Financial Matters Top of Mind for First- and Second-Time Voters in Ohio
Bank of America/USA TODAY Better Money Habits Report Found Young Ohio Residents Are Optimistic About Their Financial Futures but Worried About Jobs and the Economy
A newly released Bank of America/USA TODAY Better Money Habits® Report finds that 18- to 26-year-olds in Ohio plan to vote with their pocketbooks in the upcoming presidential election. According to the report, which surveyed the youngest millennials and the oldest of Generation Z, the majority say that economic issues (68 percent) are more important to them than social issues (32 percent) in how they vote. Specifically:
When asked which issues matter most, job growth/unemployment (33 percent) rose to the top, followed by taxes at 30 percent and the national economy at 28 percent.
Among those with student debt, 55 percent say it will impact the way they vote.
- Four in five say their personal financial situation is important in determining the way they vote.
However, while concerned about their pocketbooks, if forced to choose between two candidates – one who is best for their personal finances and one who is best for the country – 77 percent would prioritize what’s best for the country.
Most are optimistic despite uncertainty about economy and job market
In thinking about their personal financial futures, 75 percent of young Ohioans say they feel somewhat or very optimistic about their financial prospects. Still, despite their positive outlook, more than half have doubts about the economy, and roughly one in three describes the job market as either poor or somewhat poor. Sixty-three percent of young adults in Ohio report being worried about finding a career path that will support the lifestyle they’ve envisioned for themselves, with 47 percent saddled with student debt – 12 percentage points higher than the national average.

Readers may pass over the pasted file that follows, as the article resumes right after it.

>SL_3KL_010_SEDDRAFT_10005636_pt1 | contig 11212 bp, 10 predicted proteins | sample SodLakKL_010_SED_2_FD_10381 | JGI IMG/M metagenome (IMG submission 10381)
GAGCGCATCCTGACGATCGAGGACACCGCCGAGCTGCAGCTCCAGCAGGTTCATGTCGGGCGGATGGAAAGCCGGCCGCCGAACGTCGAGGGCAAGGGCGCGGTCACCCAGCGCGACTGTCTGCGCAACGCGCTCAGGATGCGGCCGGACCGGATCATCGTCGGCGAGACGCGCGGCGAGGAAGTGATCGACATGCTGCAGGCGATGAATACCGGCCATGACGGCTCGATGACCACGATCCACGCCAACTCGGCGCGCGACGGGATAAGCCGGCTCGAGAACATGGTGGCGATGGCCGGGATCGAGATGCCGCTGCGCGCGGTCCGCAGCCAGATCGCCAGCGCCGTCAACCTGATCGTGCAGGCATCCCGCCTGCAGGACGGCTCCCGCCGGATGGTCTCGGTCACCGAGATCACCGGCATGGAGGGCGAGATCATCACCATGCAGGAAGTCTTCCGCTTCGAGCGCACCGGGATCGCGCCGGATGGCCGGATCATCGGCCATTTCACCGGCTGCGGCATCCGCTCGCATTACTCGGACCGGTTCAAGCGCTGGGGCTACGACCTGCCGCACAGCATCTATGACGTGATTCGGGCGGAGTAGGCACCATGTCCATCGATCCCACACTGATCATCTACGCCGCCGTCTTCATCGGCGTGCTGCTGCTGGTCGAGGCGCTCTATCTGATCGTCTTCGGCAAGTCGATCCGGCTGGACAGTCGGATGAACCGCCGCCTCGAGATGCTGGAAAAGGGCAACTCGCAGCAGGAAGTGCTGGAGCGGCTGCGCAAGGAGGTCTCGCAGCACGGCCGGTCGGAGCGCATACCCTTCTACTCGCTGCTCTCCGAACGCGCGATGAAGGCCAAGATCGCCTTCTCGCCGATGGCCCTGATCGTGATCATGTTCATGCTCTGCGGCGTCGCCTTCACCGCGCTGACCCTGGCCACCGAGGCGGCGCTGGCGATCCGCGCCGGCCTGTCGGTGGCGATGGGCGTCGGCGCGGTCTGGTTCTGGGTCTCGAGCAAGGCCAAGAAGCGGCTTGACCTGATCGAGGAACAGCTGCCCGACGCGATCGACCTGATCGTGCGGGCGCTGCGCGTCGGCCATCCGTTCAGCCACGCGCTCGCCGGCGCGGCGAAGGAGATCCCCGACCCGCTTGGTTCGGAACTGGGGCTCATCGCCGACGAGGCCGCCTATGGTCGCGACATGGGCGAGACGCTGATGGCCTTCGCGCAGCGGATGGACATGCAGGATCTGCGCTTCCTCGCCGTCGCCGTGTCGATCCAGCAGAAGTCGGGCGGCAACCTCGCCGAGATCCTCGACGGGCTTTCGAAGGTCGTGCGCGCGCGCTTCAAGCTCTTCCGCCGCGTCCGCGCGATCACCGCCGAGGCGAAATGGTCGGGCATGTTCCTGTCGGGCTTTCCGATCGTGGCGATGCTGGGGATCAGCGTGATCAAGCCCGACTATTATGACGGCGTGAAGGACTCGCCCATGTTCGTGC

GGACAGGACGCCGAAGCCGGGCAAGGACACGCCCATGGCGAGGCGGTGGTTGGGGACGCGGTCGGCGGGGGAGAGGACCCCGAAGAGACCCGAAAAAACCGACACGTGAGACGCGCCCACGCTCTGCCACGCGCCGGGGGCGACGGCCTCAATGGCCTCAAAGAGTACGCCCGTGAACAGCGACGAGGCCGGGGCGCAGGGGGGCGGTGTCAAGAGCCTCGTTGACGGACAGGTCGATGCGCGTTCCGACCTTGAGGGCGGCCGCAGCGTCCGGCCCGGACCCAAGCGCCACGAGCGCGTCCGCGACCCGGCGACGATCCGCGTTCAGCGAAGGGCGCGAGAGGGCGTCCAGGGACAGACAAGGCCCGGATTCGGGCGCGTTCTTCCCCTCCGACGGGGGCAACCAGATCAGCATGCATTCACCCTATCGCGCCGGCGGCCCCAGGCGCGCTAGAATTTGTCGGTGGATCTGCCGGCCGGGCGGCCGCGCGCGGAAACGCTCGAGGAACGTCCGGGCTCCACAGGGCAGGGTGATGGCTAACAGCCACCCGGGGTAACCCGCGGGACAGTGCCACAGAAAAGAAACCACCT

“While our 18- to 26-year-olds have stayed optimistic about their financial prospects, the fact remains that they are weighed down with more debt than their national counterparts and battling a touch-and-go economy,” said Anne Marie Warren, market sales manager, Global Commercial Banking, Bank of America Merrill Lynch. “If we can help them feel more knowledgeable and prepared for the financial challenges that they are up against, that can go a long way.”
The need for additional support and resources is what inspired Bank of America to partner with Khan Academy to create Better Money Habits, a free educational resource aimed at empowering people to be more confident in their financial decision-making. The site delivers easy-to-understand information on a wide range of personal finance topics, including retirement, taxes, and buying a home.
Financial realities redefining what it means to be an adult
For 18- to 26-year-olds around the state, the definition of adulthood has changed: it is less about age and more about financial independence. Forty-six percent of those surveyed did not feel like adults when they turned 18.
When asked to define adulthood in their own words, “having a job” and “financial independence” were the top responses.
Roughly one in three define adulthood as having achieved a financial milestone such as buying a house or car, compared to having achieved traditional life milestones such as getting married/starting a family (10 percent) or graduating from high school/college (5 percent).
For those who feel like adults, 57 percent say it’s because they “taught themselves what they needed to know.” For those who do not feel like adults, the majority (69 percent) say it is because they still rely on their parents.